The Road Hog, a.k.a. Bill McKeever, had determined that it was time to launch his singing career. Two of my brothers and I were working as highly sought after studio-session musicians then; it was a foregone conclusion that the Road Hog would select us for his project.
The other foregone conclusion was that the Road Hog would select Bobby Goldsboro’s 1968 mega-hit “Honey” as the song that would send him off into the pop music stratosphere.
Remember: this is a song, sung from the husband’s perspective, about his young wife, Honey, who’s a bit too young at heart, kind of dumb and kind of smart, but, oh, he loves her so. The story has a measurable narrative arc: a Christmas gift puppy, robins singing in the spring and, of course, the twig Honey plants in the yard that grows, wonder of wonders, into a tree.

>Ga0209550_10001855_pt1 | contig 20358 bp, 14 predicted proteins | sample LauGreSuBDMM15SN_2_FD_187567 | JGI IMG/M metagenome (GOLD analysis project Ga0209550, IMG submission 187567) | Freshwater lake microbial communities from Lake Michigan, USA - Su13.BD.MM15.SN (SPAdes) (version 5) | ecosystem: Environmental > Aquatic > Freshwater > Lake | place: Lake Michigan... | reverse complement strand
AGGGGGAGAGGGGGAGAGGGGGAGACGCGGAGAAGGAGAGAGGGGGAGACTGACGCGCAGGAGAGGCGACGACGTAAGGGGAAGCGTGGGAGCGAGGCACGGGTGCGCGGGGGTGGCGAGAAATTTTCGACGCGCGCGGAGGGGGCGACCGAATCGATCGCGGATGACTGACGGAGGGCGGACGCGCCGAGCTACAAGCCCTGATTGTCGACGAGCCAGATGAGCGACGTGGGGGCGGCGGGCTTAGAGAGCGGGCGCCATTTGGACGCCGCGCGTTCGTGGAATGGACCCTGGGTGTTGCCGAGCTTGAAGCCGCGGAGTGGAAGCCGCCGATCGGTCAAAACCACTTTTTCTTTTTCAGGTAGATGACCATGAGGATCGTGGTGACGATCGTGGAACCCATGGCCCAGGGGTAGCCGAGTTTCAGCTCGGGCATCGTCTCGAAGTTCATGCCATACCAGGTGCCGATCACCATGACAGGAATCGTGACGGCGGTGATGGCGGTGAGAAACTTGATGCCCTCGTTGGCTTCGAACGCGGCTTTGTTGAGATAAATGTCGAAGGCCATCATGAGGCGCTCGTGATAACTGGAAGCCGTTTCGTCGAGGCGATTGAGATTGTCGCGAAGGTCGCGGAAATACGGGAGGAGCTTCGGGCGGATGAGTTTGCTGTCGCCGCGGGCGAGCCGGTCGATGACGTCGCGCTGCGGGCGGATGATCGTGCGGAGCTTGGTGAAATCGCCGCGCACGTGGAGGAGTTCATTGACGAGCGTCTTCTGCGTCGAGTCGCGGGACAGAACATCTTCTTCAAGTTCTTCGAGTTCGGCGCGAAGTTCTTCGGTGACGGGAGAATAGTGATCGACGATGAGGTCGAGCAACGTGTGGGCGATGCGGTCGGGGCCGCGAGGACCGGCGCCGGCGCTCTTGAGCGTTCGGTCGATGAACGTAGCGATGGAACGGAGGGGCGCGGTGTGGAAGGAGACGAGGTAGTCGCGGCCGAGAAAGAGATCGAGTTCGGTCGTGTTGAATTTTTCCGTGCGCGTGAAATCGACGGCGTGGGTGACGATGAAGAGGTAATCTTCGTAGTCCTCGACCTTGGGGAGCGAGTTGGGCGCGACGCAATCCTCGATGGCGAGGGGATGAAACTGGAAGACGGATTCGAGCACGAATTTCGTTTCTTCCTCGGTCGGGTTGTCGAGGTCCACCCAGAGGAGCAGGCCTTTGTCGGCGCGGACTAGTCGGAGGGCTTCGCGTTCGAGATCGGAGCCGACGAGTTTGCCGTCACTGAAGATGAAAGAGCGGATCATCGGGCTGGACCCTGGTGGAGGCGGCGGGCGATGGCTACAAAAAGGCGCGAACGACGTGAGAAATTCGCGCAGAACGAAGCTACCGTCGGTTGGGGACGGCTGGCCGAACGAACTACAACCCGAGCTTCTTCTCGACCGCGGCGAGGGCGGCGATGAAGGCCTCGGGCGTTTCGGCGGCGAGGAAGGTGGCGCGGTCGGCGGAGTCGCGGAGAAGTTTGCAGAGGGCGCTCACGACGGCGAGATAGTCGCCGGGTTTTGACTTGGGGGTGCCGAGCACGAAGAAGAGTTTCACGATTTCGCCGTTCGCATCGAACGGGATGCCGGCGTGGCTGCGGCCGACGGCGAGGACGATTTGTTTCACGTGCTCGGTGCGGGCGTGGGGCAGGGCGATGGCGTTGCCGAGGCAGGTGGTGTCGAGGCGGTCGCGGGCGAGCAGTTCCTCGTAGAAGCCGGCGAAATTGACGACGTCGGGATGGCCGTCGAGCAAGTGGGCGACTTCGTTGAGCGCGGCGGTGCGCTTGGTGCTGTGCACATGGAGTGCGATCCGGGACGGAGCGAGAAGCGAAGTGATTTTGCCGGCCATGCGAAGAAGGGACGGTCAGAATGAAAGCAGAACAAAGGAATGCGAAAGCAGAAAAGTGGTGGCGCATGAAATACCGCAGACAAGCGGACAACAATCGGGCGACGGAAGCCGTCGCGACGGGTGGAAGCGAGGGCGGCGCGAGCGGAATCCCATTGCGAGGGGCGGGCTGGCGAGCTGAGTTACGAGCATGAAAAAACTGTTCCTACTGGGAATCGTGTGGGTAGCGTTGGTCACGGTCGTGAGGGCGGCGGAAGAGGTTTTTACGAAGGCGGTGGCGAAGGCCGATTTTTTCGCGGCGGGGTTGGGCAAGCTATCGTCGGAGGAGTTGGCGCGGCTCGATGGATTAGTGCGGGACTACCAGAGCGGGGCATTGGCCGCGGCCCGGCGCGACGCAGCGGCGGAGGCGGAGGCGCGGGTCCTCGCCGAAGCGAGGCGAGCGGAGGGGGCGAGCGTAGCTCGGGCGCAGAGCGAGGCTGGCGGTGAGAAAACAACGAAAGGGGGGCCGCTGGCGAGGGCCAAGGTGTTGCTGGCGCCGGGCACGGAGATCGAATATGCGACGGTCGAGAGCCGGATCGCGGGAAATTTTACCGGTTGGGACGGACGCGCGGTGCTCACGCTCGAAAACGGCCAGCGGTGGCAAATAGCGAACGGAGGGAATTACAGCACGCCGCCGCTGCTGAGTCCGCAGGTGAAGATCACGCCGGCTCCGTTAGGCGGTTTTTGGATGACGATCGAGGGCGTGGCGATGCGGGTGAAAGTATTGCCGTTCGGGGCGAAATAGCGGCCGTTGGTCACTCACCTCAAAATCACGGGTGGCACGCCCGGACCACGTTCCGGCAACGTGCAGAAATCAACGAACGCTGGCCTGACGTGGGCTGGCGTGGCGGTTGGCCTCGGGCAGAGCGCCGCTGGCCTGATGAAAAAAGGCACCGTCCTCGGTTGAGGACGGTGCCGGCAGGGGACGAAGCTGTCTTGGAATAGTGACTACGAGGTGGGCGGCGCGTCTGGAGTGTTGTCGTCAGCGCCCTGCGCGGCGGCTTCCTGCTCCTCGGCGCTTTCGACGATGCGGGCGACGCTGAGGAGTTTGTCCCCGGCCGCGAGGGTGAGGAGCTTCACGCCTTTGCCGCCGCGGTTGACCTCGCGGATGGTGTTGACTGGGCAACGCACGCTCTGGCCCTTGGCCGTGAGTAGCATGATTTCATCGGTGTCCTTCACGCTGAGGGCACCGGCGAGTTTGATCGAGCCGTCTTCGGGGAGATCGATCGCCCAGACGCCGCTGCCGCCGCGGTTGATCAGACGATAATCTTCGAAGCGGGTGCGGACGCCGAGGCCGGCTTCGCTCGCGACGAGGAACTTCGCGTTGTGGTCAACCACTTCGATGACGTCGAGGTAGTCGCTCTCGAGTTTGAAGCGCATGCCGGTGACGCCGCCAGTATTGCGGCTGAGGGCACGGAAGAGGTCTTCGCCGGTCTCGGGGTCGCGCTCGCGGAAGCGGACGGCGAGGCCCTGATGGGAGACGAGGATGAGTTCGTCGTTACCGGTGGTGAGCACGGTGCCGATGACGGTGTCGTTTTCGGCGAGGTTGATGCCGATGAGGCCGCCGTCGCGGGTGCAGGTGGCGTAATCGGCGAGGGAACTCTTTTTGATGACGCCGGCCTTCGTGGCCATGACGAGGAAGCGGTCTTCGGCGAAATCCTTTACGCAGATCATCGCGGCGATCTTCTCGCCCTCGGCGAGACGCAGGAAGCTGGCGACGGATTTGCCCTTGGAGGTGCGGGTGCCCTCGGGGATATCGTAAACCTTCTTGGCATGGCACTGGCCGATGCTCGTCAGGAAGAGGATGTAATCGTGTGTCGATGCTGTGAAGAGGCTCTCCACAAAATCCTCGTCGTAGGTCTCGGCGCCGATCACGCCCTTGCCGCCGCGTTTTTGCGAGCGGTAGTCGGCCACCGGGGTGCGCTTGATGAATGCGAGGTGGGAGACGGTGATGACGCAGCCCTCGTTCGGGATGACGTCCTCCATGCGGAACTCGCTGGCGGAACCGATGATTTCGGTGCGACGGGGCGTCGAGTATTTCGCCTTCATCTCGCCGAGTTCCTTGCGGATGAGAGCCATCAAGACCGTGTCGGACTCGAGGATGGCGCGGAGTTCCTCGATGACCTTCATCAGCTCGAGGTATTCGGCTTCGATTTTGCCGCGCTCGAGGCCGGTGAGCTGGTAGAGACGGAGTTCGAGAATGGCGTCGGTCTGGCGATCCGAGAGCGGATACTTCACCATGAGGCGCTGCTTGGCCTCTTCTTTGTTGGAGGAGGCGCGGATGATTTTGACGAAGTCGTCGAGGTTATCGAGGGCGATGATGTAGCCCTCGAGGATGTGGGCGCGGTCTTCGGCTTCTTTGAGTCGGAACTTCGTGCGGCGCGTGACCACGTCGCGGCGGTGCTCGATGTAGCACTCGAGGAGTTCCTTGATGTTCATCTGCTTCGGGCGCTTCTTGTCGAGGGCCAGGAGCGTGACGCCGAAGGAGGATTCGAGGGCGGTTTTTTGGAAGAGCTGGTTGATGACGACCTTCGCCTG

The story’s dramatic tension, verse to verse, turns on the husband’s coming home at odd times during the day and catching Honey crying. He thinks it’s because she just finished watching a sad TV show, or because the flowers in the garden are so pretty, or maybe it’s related to her wrecking the car, whatever. And this is subtly nuanced, this conflict: is it Honey who’s kind of dumb and kind of smart or is it Hubby? Because one day the guy comes home and, lo and behold, while he was gone, the angels came and took Honey away.